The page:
نوع مقاله : مقاله پژوهشی
1 علوم کشاورزی و منابع طبیعی گرگان
2 فارغ التحصیل دکتری، گروه مدیریت مرتع، دانشکده مرتع و آبخیزداری، دانشگاه علوم کشاورزی و منابع طبیعی گرگان
عنوان مقاله [English]
Traditional ecological knowledge of Indigenous and local communities in classification of vegetation, habitats and other elements of rangeland ecosystems can be used in natural resources management. The current research aimed at studying the ethnoecology of halophytes in saline and alkaline plains of Turkmen Sahra using traditional knowledge of Turkmen herders. Data collection was done through field walk, semi-structured interviews and community feedback meetings with herders in Incheboron at Golestan Province and questions about the relation between halophytes and their environment were asked. Based on the result, herders referred to 38 plants with local names. According to traditional knowledge of Turkmen herders, land in saline rangelands lies between two ranges of sweet and salty, healthy and unhealthy or good and bad. Herders continued with introducing seven classes of soil naming glassy, Shor (salty), wet, Naor (small basin), hilly, red and black and they stated that specific plant species appear in each of these classes. For instance, nothing grows in the saltiest soil which is glassy soil, however, with the reduction of soil salinity level Shor lands appear where Cheratan [Halocnemum strobilaceum M.B] habitat exists. Considering traditional knowledge of Turkmen herders different plant species appear in rangeland with variation of salinity which is due to the variation of physiography, rainfall and flood. The result of current study show that local communities possess valuable and rich knowledge in describing plants and their habitats. Therefore, this knowledge can be used in rangeland and other natural lands management.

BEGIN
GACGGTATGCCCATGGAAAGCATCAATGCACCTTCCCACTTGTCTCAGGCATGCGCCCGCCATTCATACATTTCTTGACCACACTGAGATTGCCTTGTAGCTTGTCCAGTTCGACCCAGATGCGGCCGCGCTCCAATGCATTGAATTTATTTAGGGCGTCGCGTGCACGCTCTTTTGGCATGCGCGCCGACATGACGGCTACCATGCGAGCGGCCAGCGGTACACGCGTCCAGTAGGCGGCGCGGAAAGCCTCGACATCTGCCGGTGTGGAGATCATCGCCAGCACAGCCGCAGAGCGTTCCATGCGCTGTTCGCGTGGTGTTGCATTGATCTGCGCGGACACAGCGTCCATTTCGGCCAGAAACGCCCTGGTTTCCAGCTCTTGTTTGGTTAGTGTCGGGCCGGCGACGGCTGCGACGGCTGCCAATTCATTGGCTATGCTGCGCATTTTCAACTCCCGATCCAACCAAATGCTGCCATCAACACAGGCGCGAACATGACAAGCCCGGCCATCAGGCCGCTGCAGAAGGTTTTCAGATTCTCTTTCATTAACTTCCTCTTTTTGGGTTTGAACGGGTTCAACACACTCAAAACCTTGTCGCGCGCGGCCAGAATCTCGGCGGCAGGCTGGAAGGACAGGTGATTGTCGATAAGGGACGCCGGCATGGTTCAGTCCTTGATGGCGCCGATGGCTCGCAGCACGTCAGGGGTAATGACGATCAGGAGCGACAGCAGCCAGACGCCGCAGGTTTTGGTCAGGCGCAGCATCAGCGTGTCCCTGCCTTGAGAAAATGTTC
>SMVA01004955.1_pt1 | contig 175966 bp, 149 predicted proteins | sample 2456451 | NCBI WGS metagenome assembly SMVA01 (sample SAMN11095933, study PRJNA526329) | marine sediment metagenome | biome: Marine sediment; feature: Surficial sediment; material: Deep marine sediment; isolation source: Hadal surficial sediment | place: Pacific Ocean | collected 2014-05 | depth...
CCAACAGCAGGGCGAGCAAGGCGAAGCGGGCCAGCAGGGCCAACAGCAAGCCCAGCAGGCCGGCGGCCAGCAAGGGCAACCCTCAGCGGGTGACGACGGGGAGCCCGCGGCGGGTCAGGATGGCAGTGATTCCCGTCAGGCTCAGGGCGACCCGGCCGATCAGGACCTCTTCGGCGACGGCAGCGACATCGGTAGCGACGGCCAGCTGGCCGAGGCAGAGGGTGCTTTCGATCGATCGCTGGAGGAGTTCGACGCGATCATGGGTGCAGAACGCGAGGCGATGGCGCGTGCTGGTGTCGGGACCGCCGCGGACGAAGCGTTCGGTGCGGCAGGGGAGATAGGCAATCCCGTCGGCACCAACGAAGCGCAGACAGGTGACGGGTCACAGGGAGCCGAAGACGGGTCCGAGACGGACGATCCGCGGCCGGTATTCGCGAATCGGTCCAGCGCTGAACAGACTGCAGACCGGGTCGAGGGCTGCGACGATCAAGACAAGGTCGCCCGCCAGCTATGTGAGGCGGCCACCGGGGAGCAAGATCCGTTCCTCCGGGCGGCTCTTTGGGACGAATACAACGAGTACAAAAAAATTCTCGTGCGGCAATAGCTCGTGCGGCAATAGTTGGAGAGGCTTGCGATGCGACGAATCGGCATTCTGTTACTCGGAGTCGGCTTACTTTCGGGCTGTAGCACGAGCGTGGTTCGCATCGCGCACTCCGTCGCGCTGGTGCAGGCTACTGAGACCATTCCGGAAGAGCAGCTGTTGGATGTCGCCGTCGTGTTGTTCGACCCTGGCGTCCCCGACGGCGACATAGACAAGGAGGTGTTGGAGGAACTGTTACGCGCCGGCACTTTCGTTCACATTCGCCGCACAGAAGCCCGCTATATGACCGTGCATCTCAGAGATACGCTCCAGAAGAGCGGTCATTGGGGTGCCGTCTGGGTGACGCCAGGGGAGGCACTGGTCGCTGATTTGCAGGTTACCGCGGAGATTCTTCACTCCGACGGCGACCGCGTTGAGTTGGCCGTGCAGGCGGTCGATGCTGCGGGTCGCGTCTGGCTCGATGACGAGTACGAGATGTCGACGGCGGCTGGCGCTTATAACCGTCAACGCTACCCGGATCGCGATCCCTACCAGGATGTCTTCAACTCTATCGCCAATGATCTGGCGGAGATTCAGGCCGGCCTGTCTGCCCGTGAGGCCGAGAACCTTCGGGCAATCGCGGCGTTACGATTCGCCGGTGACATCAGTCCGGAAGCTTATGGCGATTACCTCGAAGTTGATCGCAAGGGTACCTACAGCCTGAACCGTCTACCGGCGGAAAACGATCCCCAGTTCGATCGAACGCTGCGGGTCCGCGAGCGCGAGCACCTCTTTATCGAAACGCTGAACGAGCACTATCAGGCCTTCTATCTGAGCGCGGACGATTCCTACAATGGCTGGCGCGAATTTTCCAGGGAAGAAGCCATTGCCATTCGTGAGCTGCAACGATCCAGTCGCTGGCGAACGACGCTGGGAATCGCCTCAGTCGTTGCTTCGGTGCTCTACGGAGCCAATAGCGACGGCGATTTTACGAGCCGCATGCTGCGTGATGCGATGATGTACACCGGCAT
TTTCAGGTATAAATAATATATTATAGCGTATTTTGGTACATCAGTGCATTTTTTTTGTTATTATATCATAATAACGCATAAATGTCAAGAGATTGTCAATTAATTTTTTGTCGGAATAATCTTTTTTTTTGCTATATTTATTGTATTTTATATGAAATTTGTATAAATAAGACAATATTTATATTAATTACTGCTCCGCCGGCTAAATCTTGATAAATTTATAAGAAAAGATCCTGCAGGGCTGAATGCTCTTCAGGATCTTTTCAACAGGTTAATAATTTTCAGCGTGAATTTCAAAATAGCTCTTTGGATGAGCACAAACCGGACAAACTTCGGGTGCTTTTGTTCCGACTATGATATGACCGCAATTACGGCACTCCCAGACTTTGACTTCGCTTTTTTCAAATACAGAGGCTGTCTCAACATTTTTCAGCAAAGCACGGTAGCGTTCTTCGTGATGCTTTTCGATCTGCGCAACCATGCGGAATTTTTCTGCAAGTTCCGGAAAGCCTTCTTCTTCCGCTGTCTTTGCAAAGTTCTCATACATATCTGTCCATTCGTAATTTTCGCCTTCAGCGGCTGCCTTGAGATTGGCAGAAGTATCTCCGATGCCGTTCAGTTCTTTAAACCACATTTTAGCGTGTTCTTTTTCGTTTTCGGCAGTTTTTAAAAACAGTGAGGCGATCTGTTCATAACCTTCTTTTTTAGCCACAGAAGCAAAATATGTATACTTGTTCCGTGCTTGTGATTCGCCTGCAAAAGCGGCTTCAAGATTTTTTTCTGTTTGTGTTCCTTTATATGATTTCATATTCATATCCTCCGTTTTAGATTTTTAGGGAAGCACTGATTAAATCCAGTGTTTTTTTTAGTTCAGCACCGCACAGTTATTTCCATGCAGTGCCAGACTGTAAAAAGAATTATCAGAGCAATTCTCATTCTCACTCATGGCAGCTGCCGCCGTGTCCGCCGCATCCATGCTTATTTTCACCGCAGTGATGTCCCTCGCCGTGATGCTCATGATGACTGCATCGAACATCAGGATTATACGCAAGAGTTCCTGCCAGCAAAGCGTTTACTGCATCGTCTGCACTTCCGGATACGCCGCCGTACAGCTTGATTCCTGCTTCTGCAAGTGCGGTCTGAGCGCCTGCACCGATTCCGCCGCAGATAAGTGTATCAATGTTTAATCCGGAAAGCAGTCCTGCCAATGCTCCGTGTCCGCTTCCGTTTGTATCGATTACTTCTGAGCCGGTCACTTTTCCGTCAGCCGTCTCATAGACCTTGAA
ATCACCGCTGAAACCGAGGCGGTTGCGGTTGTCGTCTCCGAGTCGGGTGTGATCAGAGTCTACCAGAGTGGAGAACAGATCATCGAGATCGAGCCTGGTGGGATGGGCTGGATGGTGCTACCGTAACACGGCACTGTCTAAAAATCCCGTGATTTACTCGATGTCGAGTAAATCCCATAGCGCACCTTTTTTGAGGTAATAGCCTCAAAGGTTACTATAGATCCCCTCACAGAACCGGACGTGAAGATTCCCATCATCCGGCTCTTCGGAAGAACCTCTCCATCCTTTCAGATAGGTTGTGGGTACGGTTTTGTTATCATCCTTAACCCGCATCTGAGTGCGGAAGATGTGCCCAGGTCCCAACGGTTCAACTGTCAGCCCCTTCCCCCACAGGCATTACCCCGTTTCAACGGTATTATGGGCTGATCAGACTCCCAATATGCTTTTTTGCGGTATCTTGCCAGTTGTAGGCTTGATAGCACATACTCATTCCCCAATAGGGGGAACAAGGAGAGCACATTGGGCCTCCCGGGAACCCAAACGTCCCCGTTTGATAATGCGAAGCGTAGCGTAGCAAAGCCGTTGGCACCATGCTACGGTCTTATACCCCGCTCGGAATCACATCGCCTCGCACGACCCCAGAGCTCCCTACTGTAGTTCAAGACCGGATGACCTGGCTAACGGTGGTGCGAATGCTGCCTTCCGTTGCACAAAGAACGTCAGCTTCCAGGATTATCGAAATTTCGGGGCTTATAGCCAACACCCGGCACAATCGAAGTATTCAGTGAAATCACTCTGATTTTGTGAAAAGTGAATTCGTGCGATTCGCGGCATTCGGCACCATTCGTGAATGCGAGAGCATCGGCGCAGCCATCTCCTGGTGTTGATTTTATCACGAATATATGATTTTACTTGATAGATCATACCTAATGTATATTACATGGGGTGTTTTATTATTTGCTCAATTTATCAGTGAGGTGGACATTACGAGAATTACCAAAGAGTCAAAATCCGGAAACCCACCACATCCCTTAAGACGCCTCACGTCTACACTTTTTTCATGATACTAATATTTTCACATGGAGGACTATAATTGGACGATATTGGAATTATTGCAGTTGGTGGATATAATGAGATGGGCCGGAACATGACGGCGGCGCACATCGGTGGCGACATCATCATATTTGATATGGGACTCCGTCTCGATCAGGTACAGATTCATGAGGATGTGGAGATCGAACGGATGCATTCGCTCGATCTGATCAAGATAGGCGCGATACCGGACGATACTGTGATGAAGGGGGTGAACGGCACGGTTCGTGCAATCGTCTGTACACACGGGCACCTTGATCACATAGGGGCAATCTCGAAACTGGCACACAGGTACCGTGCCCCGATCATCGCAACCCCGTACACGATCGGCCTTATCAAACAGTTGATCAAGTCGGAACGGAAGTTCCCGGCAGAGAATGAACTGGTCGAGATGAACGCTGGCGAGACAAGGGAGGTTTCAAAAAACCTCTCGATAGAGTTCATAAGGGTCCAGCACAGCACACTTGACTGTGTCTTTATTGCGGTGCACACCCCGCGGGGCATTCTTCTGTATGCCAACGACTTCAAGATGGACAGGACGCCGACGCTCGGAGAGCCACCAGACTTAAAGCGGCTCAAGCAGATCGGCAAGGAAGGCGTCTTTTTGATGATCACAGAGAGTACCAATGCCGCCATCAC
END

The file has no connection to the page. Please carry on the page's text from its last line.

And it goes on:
Local and Indigenous knowledge is part of national capital of each ethnicity which include their beliefs, values, cultures and awareness and is the result of centuries of trial and efforts in ecological and social environment and is transmitted from one generation to another mostly orally (Emadi et al. 1999). Ethnoecology is one branches of local and Indigenous knowledge in which the relations between human and its surrounding environment is studied (Foroozeh, 2014). The ethnoecological knowledge available among local people includes several items such as plants habitat and their phenological stages and time, soil characteristics of specific habitats, landscape and climate changes from past to current situation etc. which can be used for nature conservation and management (Qureshi at el., 2010). Therefore, it is useful to study the classification of plants and their habitats based on local and Indigenous people and assess the relationship between plants and their environment (Júnior at el., 2005). This research aims at studying the local and Indigenous knowledge of Turkmen traditional herders in northern Golestan province regarding halophytes and relationship between characteristics and their environment. Also, classification of different plant habitat was the second aim of this study.
The study area are winter pasturelands of Incheboron located in northern part of Golestan Province which are located at 37° 07ʹ N and 54° 29ʹ E. Incheboron represents an area of saline and alkaline rangelands of Iran. Total area of this rangeland is 13470 hectares where 12687 hectares of this land are available for pastoral traditional systems. The average altitude of this rangeland is -4 meter below sea level. The maximum altitude is 3 m asl and the minimum altitude is -22 m bsl. The soil has a medium texture with high salinity. With respect to physiography, the region is mostly plain with few hills (Naseri, 1995).